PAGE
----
“Okay, Denmark. You’ve Got My Attention”
I once spent the day in Denmark.
Well, I guess it was two days, one day coming and one day going. I was trying to get from Helsinki to Lausanne, Switzerland and I had to take a bunch of boats and trains. It was a long time ago, so excuse the sketchy details. The only thing that I really remember is being pretty well broke by the time I got to Switzerland. I ate a lot of leftover bread on that trip. Ah, youth!
Anyway, Denmark has been on my mind, lately. Even before the news of the unfortunate giraffe, Marius, reached me, I had been thinking about what kind of society they had there. Sure, it is a happy society (see this survey) and maybe that is part of what scares me about it. As soon as I heard about Marius I (for now it appears there is a Marius II; note to self: Don’t be a giraffe named Marius in Denmark), my mind went to thoughts of the Down syndrome population in that country. In Denmark, like most Western countries, Down syndrome births are dwindling (check this out).
I don’t want to get into the whole subject with much depth here, mostly because I don’t want this post to go on for days. Suffice it to say that I have a problem with people thinking that this is a great thing. It really bothers me that some people think it’s a great thing; mostly, because I have a son and friends and other people I care about that have Down syndrome and I think a world without them would be decidedly more…sad.
So, I just kind of wonder what kind of great society promotes the killing off of those who are seen as unneeded or unwanted or less-than?
What does it say, when a zoo helps to create, names, raises and then decides to kill a young giraffe…oh, and cut it up in front of cameras for the kids to watch. Good times! But, seriously, what does this say about what life means to these people? Life is good only if it directly benefits (read: makes money for) others? Life is only good if you are born the right height/weight/sex/color/creed/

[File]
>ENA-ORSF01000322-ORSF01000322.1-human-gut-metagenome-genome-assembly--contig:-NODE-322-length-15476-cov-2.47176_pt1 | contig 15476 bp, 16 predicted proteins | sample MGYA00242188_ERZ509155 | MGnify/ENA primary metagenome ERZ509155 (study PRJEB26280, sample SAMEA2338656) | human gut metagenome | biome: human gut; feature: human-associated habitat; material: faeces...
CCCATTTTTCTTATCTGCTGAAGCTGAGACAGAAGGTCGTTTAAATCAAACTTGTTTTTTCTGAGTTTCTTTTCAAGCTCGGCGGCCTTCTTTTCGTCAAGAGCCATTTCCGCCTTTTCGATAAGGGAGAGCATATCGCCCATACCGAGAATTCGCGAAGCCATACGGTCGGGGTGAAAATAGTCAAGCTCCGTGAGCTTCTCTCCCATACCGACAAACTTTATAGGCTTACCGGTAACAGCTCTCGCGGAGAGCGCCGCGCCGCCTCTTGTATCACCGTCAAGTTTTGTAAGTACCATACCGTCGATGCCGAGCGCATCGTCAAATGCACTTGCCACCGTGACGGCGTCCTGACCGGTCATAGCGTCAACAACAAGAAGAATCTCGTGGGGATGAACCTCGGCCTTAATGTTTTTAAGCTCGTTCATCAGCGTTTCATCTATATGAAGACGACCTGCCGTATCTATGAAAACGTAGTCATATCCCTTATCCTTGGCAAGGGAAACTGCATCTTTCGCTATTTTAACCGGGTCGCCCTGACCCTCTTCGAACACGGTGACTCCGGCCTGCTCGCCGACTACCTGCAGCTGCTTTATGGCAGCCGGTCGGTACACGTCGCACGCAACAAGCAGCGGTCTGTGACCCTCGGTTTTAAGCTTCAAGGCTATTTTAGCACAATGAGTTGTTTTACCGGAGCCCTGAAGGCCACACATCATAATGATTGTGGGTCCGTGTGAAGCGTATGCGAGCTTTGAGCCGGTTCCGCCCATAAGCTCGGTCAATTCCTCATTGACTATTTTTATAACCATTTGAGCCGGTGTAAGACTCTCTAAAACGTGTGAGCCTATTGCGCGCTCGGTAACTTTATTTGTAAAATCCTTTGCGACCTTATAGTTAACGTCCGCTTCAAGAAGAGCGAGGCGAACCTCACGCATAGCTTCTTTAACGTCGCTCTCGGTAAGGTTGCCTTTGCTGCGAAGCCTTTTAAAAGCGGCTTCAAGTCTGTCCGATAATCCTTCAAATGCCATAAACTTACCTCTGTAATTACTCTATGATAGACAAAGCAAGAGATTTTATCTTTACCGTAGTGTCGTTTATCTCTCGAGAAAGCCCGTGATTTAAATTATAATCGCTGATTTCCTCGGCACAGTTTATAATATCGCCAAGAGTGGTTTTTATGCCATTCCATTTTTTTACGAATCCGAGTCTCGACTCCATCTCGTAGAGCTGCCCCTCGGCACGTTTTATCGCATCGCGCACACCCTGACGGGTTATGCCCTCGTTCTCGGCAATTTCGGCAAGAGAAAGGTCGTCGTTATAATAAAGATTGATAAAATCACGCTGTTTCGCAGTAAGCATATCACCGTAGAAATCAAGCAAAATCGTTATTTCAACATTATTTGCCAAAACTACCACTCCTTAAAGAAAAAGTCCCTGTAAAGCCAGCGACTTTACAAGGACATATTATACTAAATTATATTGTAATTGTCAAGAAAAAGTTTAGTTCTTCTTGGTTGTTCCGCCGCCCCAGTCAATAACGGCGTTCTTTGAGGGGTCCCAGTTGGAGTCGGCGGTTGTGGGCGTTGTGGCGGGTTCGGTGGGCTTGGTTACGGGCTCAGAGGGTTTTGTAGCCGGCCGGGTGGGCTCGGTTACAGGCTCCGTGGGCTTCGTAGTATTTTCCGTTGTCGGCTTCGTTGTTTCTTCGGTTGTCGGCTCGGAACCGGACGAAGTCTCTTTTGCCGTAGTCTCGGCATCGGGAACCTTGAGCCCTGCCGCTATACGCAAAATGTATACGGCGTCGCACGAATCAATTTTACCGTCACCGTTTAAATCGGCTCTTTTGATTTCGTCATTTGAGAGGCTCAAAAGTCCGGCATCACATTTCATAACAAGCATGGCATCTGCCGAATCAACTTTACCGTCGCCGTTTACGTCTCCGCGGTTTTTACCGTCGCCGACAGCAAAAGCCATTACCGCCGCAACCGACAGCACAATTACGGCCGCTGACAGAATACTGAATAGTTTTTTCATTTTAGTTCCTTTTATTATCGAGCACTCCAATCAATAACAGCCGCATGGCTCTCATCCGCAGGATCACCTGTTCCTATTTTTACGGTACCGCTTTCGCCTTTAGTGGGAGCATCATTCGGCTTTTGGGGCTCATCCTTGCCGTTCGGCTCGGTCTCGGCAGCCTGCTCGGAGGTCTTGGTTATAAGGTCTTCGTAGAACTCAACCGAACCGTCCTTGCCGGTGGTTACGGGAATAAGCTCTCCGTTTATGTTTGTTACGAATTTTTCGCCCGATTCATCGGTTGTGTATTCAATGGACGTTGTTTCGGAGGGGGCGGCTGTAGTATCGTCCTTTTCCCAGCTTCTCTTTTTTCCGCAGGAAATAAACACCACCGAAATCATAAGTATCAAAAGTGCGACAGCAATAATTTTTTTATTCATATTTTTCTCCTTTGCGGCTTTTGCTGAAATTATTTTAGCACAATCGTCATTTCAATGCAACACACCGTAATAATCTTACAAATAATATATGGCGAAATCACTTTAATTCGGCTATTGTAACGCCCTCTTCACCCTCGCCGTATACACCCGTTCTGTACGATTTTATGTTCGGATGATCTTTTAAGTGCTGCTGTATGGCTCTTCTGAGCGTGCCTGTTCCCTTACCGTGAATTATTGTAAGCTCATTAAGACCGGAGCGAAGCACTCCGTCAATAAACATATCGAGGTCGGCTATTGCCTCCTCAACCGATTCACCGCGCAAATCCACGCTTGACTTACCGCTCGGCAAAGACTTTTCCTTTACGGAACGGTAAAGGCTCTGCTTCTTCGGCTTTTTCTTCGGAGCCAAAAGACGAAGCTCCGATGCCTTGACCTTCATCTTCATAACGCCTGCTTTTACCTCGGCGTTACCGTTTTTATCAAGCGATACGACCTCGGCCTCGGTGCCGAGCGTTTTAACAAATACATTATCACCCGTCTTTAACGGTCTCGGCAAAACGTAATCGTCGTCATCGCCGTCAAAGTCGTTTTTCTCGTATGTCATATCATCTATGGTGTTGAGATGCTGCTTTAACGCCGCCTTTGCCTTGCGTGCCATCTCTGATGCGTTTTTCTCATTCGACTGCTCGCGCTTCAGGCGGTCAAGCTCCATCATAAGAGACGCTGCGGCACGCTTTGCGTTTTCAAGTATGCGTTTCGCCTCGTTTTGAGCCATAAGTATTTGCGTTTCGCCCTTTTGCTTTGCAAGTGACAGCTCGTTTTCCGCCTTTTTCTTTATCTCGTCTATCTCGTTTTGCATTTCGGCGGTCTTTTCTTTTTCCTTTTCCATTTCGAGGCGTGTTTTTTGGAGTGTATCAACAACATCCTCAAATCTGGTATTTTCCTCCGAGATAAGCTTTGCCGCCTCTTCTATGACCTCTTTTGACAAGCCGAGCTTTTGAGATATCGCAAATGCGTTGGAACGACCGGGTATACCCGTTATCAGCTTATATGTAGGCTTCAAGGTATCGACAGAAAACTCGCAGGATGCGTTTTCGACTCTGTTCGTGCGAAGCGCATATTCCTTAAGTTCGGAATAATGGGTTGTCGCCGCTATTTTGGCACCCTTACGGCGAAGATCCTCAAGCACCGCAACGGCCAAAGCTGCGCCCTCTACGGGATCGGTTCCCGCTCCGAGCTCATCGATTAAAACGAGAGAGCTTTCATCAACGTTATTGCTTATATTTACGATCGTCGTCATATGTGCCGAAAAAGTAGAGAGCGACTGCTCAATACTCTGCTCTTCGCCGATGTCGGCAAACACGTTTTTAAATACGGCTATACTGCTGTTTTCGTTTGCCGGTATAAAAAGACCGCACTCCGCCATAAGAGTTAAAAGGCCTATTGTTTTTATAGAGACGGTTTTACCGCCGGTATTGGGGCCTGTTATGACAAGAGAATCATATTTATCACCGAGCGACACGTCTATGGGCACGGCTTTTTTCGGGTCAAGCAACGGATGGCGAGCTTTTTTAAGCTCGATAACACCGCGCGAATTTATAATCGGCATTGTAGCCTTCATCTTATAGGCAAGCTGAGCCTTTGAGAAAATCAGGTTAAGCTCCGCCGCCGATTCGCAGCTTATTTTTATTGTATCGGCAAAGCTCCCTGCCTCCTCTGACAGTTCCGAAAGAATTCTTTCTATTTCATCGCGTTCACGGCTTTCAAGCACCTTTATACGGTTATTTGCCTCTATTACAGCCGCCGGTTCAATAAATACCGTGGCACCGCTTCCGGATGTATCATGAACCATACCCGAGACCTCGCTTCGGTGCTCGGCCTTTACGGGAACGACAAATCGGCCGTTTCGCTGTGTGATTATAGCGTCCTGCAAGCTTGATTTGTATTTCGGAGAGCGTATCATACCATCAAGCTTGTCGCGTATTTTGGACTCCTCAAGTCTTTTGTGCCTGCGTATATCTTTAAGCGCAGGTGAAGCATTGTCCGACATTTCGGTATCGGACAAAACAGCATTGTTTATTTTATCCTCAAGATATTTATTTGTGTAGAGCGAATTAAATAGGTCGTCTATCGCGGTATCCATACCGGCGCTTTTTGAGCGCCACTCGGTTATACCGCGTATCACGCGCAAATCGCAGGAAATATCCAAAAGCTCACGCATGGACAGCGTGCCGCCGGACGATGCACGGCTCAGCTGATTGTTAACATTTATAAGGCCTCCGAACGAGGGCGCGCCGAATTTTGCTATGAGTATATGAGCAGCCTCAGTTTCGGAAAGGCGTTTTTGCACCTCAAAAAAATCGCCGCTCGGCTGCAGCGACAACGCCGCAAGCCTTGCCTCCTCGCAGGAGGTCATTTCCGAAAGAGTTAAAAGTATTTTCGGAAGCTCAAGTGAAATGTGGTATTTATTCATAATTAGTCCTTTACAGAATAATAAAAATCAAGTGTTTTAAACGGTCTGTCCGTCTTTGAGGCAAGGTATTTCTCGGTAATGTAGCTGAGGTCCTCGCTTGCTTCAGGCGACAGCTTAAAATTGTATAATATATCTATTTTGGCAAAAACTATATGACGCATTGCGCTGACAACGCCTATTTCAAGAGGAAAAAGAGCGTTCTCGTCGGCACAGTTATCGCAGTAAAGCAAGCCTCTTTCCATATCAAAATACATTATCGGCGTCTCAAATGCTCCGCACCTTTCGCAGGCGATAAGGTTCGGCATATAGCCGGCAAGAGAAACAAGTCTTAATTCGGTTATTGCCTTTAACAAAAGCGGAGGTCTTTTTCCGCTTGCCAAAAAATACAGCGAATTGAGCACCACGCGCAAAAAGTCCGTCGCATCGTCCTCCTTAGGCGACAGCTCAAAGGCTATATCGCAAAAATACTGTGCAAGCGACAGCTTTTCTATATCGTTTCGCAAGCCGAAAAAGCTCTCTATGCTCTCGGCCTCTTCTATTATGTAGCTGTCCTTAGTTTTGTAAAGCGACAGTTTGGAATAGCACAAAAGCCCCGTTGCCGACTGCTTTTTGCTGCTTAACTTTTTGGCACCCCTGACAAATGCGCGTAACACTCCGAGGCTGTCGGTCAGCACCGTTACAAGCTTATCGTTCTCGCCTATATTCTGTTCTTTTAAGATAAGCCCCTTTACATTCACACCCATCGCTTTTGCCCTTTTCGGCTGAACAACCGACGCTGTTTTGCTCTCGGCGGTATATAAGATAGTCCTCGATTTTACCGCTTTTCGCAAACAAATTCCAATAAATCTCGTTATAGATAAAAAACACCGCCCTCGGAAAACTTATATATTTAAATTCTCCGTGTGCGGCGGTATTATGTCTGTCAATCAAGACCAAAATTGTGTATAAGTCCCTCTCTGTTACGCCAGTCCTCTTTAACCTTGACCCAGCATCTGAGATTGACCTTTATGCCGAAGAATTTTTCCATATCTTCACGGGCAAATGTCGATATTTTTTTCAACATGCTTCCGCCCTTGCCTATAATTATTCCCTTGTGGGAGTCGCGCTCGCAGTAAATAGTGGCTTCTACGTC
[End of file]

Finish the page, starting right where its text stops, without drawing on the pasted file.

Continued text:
What did this giraffe do to deserve to be fed to the lions he shared the zoo with?
I’ve read some of the comments about the subject and many say things along the lines of “giraffes are lions natural prey, anyway” and “you would just have to kill a cow instead, so what is the difference?”. I can kind of see where they are coming from. After all, a cow’s life is as important to that cow as Marius’ life is/was to him; but there is something about breeding this animal, wanting him until he was deemed unnecessary, then killing him that is deeply disturbing. And it reminds me of the free, prenatal screening for T-21 that Denmark offers. And it feels icky. And I get that a giraffe is not a person. It still feels icky.
If you don’t love a person with Down syndrome, maybe you don’t understand what I am saying. Maybe you think I am crazy. Maybe YOU think it’s a great thing to eliminate Down syndrome and with it, part of what makes my kid MY KID. I would ask you to keep an open mind, though and hear me out to the end.
Do you know someone with Autism (prenatal test)? Do you know someone who is gay? Because guess what? With all the genome testing that is going on, prenatal tests are coming for those conditions as well, all in the name of “advancing human health”. What does it mean for us as human beings to choose to eliminate traits that are a natural part of the human condition; not diseases, not conditions incompatible with life, but traits that could be seen as less than desirable?
And even if diseases like cancer and heart disease and schizophrenia could be diagnosed before birth, what would we do about it? Since just about everyone will get one or the other at some point in their lives, COULD we do anything about it? What if you found out at age twenty that sometime before you turned fifty you would have a massive heart attack? It’s quite likely, actually; much more likely than being born with Trisomy 21. Would you want to be shot in the head to spare you the misery? Or would you want to fight for your life?
Human beings are beautiful because of their differences from one another. One race, hair color, orientation or neurology is not necessarily better than another. Should we, who have apparently “won” the neurological lottery, have control over the fate of those who haven’t? And if so, are we conducting our own, decidedly less messy, though no less troubling, form of Aktion T-4?
I worry about where we are headed. I worry that we don’t learn our history lessons. I worry that in our quest to become “better”, we will wind up bereft.
MY BLOG LINK: http://concavebed.blogspot.